Perhaps Mrs. Leatherby was the jealous one. She certainly glowered sharply enough when she took note of the conversation, though Sebastien did not think Mme. Pontchartrain was the sort of woman who would drive most wives to jealous rages.

Meanwhile, Mr. Leatherby waited as the bartender, a strapping fair-haired Hun of the sort epidemic among the Hans Glücker's crew, mixed martinis and added olives and onions. But Leatherby too couldn't resist a glance over his shoulder while he waited, or a wince when his wife dimpled prettily at the captain.

So Leatherby was also jealous. But not the type to cause a scene.

And any fool could see it, so it would hardly serve to impress an intelligent woman. And Sebastien did feel the urge to impress her, though he mocked himself for it. Haven't you left all this behind, Sebastien? Haven't you sworn it off, the flirtations and seductions? A clean start, wasn't it?

Ridiculous, of course. He was what he was, and had been far longer than this enjoyable young woman had been alive.

And there was Jack. So not a clean start, exactly. But Sebastien could
no more leave Jack behind than his grief and his memories. And like those memories, Jack was perfectly capable of chasing him all the way to New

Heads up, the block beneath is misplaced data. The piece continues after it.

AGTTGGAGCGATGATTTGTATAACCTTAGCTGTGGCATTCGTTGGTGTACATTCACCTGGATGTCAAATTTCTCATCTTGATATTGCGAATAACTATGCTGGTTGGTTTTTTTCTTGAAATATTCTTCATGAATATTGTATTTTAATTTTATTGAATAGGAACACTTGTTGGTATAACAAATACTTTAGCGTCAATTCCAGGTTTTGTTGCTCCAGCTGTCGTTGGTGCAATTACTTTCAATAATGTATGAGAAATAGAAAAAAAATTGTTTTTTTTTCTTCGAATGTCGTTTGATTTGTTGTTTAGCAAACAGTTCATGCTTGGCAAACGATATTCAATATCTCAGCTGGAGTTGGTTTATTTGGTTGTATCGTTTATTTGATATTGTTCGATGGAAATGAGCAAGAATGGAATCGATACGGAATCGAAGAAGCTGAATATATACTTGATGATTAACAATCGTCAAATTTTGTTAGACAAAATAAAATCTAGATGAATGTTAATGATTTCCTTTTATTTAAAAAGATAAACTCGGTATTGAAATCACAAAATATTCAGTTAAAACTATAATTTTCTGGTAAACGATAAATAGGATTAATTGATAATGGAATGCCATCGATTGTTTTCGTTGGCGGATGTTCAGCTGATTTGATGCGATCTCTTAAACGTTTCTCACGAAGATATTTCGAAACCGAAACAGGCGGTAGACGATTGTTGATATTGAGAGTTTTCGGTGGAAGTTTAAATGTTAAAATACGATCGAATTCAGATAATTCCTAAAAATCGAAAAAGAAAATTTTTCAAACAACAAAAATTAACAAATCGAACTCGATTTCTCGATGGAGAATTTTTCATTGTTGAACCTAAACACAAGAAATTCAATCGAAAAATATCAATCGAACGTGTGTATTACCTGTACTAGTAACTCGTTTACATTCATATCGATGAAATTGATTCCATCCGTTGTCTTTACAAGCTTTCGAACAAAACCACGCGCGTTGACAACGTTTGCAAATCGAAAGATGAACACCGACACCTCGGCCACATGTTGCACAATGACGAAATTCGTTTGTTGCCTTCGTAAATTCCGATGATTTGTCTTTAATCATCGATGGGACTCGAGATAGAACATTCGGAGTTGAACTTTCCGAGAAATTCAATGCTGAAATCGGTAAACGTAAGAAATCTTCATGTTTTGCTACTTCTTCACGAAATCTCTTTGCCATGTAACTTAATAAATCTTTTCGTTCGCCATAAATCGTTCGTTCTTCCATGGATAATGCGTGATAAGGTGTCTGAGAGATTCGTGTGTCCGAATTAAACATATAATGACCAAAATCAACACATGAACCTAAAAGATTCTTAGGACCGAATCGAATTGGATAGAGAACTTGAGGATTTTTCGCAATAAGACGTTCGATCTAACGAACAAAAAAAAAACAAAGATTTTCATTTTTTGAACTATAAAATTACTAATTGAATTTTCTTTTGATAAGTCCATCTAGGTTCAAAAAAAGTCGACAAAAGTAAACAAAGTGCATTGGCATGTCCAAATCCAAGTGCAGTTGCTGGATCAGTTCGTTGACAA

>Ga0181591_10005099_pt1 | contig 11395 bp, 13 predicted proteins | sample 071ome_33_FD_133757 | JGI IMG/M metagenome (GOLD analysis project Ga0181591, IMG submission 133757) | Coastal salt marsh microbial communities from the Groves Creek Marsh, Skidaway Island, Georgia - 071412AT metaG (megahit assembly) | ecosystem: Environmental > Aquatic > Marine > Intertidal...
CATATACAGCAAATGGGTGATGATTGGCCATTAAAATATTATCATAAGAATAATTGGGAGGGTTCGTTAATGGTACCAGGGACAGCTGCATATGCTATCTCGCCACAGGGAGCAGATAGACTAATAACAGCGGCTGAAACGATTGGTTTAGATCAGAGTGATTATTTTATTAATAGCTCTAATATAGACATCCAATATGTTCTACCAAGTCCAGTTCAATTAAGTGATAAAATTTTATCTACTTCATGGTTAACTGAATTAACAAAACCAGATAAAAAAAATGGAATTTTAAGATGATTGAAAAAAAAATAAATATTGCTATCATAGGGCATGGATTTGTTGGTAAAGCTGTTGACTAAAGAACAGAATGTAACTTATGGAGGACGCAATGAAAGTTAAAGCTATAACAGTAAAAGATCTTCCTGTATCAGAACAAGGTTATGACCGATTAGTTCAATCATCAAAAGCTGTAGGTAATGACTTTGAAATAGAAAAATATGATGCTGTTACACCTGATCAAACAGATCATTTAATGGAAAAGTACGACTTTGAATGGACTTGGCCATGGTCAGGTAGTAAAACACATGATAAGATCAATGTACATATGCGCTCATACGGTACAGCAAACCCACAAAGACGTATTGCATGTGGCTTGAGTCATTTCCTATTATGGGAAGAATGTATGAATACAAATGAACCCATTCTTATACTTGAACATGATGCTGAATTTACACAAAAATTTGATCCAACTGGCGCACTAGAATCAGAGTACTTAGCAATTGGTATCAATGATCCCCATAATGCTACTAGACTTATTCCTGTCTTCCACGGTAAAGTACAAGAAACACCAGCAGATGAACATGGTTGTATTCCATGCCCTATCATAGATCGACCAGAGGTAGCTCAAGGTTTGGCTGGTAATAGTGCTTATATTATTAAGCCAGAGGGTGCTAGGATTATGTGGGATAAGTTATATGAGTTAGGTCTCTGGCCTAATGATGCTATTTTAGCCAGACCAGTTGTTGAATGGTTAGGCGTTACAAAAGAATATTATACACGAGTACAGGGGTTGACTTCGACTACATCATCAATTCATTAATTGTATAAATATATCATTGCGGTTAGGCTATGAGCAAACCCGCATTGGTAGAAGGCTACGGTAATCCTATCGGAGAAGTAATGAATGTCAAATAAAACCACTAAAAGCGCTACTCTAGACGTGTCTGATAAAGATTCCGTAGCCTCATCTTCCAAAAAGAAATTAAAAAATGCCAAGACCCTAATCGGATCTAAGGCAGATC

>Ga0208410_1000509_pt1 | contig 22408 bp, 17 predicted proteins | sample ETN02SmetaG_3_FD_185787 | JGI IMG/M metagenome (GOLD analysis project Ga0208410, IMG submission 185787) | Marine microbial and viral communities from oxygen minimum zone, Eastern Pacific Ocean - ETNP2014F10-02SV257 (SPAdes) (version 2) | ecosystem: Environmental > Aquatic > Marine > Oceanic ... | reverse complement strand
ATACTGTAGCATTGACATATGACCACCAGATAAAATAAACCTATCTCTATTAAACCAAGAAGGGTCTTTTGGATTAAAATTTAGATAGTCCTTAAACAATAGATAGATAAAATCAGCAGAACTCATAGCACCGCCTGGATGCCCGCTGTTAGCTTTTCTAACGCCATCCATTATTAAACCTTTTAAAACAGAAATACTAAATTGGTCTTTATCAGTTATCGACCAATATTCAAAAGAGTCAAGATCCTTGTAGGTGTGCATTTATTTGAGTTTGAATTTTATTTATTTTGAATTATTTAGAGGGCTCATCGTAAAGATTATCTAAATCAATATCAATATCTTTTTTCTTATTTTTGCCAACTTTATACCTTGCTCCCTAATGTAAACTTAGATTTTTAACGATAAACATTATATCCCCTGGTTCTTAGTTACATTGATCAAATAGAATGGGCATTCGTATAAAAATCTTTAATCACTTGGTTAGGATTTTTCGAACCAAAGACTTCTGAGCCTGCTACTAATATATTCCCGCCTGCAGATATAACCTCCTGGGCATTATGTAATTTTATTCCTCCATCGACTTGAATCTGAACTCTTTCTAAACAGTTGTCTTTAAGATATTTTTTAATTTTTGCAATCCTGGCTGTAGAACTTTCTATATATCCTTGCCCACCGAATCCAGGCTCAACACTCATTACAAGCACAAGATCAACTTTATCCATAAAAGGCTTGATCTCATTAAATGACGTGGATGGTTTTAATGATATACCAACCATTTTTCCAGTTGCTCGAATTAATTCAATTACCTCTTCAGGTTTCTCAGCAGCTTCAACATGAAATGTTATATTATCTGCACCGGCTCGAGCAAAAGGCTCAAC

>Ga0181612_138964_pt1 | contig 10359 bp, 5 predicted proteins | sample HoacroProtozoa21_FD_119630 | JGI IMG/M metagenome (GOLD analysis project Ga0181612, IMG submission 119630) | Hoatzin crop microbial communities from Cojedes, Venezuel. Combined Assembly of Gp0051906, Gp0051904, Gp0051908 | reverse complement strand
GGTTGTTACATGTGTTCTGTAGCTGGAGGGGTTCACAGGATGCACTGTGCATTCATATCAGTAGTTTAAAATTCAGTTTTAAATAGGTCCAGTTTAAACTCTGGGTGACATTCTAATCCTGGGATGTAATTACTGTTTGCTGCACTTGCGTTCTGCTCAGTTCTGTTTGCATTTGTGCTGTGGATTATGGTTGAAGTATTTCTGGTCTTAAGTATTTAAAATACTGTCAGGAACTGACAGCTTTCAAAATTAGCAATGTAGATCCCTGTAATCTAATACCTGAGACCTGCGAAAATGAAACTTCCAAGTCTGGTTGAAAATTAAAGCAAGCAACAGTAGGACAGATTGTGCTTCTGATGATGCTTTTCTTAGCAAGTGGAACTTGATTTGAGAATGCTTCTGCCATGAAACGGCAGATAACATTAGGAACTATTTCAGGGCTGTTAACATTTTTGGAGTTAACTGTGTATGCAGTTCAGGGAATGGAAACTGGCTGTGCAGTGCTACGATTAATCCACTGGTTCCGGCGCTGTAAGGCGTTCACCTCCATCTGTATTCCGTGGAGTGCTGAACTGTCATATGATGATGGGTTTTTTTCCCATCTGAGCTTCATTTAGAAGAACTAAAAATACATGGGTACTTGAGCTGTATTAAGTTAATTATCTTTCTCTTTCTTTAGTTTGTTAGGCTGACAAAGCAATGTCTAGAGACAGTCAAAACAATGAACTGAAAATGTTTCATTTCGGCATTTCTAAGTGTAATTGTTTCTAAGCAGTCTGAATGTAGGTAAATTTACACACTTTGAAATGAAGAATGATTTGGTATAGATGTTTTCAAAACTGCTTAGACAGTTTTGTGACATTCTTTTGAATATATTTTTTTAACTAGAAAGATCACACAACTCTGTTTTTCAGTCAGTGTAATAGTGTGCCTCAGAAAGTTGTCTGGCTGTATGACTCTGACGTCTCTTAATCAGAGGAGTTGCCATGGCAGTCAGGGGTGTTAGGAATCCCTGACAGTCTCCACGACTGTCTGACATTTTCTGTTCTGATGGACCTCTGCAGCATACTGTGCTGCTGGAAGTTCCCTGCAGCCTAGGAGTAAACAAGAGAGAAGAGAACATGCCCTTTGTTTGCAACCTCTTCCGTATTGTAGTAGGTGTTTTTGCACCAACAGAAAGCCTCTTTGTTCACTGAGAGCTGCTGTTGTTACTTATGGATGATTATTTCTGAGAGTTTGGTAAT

It was the hazard in taking apprentices.

"Well?" Mrs. Smith said, shifting close enough that he could feel her warmth on his arm. "I'm still waiting to be amazed."

He wanted to impress her, but he had hidden in his dark corner for a reason; he was in no mood to perform for anyone. Perhaps he could distract her. "Your impoverished Frenchwoman," he said, with a smile. "Do you suppose she plans to marry American money?"

He didn't need to point. On their left was the outward-slanting wall
of isinglass that showed the sea below and the fading lights of the French coast. On their right was the dining room and the bar, from which Leatherby was emerging with his offering to his wife. Meanwhile, Mme. Pontchartrain, perhaps one or two sherries over her limit, was engaged in a conversation with Zhang Xiaoming that involved a good deal of handwaving and laughter on both sides. She was, however, keeping one drooping eye on the same thing that had drawn Sebastien's attention: Mlle. LeClere, who perched on the bench of the airship's ultra-light aluminum piano alongside Virgil Allen, playing the low notes while he played the high, and together producing a somewhat abused version of "The Lights o' London."

"She'll be disappointed," Mrs. Smith said. "Virgil's a second son."

"I'm surprised the girl's guardian permits it either way," Sebastien said. "Has she spent the entire trip at the bar?"

"She does tipple a little," Mrs. Smith admitted. "Though one doesn't like to judge. After my Benjamin died—" Her voice trailed off, and she sipped her wine. "Well, one copes as one can. And short of turning to necromancy or mediums, alcohol has its mercies."

Her lingering sorrow was contagious, awakening his own. Sebastien wished, for a moment, that he could risk the cognac in his glass. "And Mlle. LeClere?"

"Ah," Mrs. Smith said. "A beautiful, guileless, impoverished heiress. And all the men of good estate flock 'round. . .."